“For greening, it would be really helpful,” Schacht says, “because it’s even harder to spot [visually] than canker.”
USDA researchers are not as far along with their work on greening detection as with canker, in part because of the technical challenges in establishing positive and negative plants for training and testing the dogs.
There are many other challenges as well.
Dogs tend to report more false positives for canker than false negatives. And in at least some cases of false positives—dogs indicating canker when the test-tree was known to be disease free—researchers later determined that a canker-infected tree was once on the site.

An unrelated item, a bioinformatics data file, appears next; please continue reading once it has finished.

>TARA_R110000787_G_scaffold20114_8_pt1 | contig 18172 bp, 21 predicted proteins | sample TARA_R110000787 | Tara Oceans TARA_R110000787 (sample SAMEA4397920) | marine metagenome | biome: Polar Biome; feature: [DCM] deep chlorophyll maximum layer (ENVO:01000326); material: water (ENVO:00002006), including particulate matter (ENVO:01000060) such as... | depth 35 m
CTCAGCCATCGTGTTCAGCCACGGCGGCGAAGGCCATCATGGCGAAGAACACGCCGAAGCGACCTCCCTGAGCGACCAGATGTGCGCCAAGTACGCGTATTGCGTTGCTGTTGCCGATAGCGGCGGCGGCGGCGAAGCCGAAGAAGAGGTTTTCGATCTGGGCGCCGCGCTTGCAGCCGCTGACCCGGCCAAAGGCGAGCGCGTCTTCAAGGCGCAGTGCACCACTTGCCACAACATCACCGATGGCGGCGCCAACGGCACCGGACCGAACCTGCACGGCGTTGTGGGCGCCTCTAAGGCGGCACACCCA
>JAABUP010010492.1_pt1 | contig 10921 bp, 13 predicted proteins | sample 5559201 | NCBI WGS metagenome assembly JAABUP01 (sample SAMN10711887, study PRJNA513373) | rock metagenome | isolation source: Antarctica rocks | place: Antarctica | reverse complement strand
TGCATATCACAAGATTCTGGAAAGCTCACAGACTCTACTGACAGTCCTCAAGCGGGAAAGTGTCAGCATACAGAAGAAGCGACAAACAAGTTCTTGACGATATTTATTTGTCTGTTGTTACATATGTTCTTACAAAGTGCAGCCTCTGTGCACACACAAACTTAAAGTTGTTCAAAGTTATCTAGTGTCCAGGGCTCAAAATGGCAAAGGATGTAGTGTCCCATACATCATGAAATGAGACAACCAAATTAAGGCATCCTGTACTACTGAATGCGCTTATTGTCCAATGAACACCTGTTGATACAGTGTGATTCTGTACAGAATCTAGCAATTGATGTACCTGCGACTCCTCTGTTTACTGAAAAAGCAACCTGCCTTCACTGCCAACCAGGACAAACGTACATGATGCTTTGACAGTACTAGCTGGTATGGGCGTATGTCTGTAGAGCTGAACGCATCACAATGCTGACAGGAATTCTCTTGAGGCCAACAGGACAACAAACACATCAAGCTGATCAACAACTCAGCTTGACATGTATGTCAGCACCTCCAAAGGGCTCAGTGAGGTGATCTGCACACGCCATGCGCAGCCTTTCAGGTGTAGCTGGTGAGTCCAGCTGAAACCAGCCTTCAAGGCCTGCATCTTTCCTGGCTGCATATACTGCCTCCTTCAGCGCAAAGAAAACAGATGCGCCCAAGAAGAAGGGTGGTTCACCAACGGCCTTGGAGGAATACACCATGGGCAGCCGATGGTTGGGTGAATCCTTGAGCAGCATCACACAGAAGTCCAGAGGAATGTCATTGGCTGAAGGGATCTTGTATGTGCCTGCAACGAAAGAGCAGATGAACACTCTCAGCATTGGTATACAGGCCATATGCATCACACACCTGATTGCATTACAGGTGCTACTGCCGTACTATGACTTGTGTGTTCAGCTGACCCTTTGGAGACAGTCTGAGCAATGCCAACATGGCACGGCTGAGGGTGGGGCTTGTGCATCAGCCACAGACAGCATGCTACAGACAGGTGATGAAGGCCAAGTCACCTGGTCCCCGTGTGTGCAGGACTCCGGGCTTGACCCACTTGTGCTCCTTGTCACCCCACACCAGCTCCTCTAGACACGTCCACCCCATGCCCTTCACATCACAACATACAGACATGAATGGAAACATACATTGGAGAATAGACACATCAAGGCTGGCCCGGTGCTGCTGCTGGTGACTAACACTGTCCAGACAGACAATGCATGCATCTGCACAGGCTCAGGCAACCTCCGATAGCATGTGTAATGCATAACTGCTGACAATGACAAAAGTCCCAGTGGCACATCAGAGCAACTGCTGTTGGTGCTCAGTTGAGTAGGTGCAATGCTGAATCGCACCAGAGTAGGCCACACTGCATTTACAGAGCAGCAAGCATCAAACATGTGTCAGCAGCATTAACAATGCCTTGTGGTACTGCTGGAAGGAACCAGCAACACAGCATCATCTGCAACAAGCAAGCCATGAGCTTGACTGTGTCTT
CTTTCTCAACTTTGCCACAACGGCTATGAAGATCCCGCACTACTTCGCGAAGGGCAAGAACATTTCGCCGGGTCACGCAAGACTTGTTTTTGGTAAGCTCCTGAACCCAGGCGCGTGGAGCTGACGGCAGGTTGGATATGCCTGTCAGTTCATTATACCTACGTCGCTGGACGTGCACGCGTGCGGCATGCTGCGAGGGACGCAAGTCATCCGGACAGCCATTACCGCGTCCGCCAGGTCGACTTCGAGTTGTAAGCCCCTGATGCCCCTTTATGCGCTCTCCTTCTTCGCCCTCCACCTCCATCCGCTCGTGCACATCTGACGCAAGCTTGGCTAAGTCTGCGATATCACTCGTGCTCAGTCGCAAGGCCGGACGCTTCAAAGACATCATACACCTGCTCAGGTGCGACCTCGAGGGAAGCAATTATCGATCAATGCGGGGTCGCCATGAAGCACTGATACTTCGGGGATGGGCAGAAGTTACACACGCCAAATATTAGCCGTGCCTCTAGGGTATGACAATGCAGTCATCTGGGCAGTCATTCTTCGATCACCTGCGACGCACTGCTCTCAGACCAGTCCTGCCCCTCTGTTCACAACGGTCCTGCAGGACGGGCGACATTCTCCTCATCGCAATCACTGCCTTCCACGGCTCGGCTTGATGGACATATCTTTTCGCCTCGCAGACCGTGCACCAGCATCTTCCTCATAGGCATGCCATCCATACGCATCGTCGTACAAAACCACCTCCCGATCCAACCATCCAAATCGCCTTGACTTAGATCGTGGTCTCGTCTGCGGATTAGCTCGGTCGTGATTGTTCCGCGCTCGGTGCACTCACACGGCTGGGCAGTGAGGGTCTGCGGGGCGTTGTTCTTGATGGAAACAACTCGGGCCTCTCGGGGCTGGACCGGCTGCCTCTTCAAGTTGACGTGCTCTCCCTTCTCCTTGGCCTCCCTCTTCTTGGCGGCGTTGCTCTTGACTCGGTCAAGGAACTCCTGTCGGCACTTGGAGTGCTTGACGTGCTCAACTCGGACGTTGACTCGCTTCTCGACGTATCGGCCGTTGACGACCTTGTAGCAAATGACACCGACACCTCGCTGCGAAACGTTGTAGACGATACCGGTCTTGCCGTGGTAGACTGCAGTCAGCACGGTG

In enclosed areas, such as a citrus packinghouse, the dogs have been particularly adept at detecting even individual pieces of fruit that have canker. Still, their accuracy diminishes rapidly if the dogs get too hot and begin panting.
“It’s still not ready for prime time,” Gottwald says of citrus pest detector dogs as a commercially viable technique. “We need a lot more data and we need to see all of the caveats."